Biological functions of miR-338-3p in a CRC-derived cell line
To further investigate the functions of miR-338-3p in CRC cells, we constructed a SW-620 cell line with down-regulated miR-338-3p expression. This SW-620 cell line stably expressed the miR-338-3p inhibitor from the lentivirus vector, pLV-THM-miR-338-3p-inhibitor. Most miRs are hypothesized to control gene expression by base-pairing with the miR-recognizing elements (miR-RE) found in their messenger targets. We utilized all three currently available major prediction programs, TargetScan, miRanda and PicTar, to analyze the potential interactions between miR-338-3p and SMO. At least two of these algorithms (TargetScan and miRanda) reveal a potential miR-338-3p target site in the SMO mRNA 3′-UTR region (Figure 8A).
To determine whether miR-338-3p affects SMO expression in CRC cells, we analyzed the effects of miR-338-3p ectopic expression. We transduced the lentivirus vector, pLV-THM-miR-338-3p-inhibitor, into SW-620 cells and used Western blot analysis to determine whether there were changes in the SMO protein level. Introduction of the miR-338-3p-inhibitor caused a significant decrease in the level of miR-338-3p and increased the level of the SMO protein (Figure 8B). This result strongly suggests the post-transcriptional regulation of the SMO protein by miR-338-3p.
To gain a better understanding of changes in the cell phenotype, we used a transwell migration assay to examine the mobility of SW-620 cells transduced with the miR-338-3p-inhibitor. The results of this study demonstrated that a greater number of miR-338-3p-inhibitor-positive cells migrated to the lower side of the membrane than the miR-338-3p-inhibitor-negative cells (Figure 8C–8E).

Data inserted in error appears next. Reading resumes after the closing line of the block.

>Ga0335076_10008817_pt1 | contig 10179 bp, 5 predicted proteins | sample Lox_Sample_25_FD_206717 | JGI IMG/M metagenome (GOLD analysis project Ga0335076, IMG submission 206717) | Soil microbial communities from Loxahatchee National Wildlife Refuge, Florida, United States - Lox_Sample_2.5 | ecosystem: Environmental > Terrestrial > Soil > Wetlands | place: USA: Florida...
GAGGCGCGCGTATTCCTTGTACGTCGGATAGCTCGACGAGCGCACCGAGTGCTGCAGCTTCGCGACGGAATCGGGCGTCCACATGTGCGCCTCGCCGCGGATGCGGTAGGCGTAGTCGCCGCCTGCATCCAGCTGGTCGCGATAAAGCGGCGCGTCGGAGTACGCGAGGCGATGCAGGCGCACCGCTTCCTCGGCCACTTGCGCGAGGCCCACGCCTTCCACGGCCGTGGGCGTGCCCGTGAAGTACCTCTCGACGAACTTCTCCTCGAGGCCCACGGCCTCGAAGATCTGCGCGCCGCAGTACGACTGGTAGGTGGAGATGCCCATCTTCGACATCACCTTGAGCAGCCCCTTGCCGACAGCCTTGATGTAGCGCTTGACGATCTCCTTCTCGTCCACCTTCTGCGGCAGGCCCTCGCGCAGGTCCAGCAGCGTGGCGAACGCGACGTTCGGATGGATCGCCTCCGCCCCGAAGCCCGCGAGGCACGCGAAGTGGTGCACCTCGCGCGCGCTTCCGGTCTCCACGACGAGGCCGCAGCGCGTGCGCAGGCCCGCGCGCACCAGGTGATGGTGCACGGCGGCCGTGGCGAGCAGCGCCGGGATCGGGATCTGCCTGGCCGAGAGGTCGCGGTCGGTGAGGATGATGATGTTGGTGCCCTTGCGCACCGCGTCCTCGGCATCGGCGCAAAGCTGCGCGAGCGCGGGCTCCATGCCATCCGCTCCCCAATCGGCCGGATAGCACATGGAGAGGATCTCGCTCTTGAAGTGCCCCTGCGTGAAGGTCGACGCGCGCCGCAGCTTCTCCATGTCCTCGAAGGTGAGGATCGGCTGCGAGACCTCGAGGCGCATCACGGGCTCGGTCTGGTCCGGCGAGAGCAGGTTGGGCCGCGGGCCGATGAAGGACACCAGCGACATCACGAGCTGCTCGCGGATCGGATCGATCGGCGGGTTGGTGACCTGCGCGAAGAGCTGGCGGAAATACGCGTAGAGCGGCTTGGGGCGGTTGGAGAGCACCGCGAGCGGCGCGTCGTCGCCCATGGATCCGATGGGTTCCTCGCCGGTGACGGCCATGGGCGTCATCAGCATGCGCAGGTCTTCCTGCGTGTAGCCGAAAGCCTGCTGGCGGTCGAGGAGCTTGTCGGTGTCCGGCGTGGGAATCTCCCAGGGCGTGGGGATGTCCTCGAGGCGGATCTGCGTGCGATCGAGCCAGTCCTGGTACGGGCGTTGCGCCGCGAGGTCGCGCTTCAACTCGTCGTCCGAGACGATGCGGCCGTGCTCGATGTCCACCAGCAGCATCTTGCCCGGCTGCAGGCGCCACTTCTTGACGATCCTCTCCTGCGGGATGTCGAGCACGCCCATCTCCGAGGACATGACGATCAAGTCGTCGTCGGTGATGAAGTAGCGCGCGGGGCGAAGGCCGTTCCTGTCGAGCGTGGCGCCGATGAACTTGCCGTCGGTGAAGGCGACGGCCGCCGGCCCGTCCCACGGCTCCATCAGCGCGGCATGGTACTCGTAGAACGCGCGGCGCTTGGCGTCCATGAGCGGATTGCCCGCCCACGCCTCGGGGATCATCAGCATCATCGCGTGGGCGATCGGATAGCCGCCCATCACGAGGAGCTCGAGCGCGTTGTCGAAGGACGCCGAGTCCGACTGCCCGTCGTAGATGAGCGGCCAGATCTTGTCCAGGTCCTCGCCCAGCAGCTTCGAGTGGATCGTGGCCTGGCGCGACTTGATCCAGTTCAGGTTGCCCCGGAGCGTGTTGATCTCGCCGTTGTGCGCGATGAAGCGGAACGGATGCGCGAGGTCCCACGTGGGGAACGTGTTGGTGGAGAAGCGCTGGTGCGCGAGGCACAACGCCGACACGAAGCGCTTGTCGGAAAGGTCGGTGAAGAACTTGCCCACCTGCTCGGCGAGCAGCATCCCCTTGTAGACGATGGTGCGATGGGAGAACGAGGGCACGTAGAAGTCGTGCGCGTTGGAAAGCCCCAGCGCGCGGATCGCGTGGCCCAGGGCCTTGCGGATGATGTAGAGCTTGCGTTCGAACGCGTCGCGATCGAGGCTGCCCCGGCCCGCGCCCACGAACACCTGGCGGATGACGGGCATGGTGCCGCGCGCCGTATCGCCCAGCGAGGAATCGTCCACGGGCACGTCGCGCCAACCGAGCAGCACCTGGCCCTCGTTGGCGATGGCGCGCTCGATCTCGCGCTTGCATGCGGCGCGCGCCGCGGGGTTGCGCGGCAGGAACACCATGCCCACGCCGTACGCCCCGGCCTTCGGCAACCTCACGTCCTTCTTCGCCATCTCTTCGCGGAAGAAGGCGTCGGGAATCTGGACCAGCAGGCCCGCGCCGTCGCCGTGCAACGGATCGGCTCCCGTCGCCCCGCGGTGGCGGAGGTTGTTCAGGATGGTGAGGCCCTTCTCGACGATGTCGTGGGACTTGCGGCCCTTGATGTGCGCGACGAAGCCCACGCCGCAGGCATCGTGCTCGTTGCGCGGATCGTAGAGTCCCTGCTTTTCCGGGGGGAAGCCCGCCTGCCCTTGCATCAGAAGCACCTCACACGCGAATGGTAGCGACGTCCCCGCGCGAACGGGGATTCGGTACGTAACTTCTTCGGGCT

miRNAs play a key role in the regulation of basic biological activities, such as the growth, development, and differentiation of organisms, and because of this, unbalanced miRNA expression may contribute to many human diseases, particularly the occurrence and development of tumors14. miR-338-3p was a recently discovered miRNA that was found to be involved in cellular differentiation. It was reported that miR-338-3p was a tumor suppressor gene in central nervous system tumors, the expression of which was decreased in central nervous system tumor cell lines. Furthermore, the miR-338-3p sequence is located within intron-8 of the apoptosis-associated tyrosine kinase (AATK) gene, and optimal neurite growth requires not only the enzymatic activity of AATK but also the intronic miR-338-3p generated from the chromosomal AATK gene15. Tsuchiya et al16 have reported that miR-338-3p contributes to the formation of epithelial basolateral polarity by facilitating the translocalization of β1-integrin to the basolateral membrane, which highlights a potentially important role for miR-338-3p in the process of epithelial cell differentiation. Huang et al17 demonstrated that a decrease of miR-338-3p expression in hepatocellular carcinoma (HCC), which is another type of epithelial cell-derived cancer, was significantly associated with TNM stage, vascular invasion, intrahepatic metastasis, tumor size and tumor grade. In our previous study, we demonstrated that miR-338-3p expression was down-regulated in both CRC samples and CRC-derived cell lines. We also demonstrated that miR-338-3p was associated with an unfavorable disease-free survival that was independent of clinical factors in specimens from CRC patients treated by both curative surgery and adjuvant chemotherapy (data not shown). To confirm the molecular mechanism of miR-338-3p in CRC, it is necessary to observe the biological effects of the up- and down-regulation of miR-338-3p. We constructed a CRC cell line in which miR-338-3p was over-expressed. This cell line was constructed by transducing the lentivirus vector, pLV-THM-miR-338-3p, into SW-620 cells. However, the long-term suppression of miR-338-3p in CRC cells remains a problem that has yet to be solved.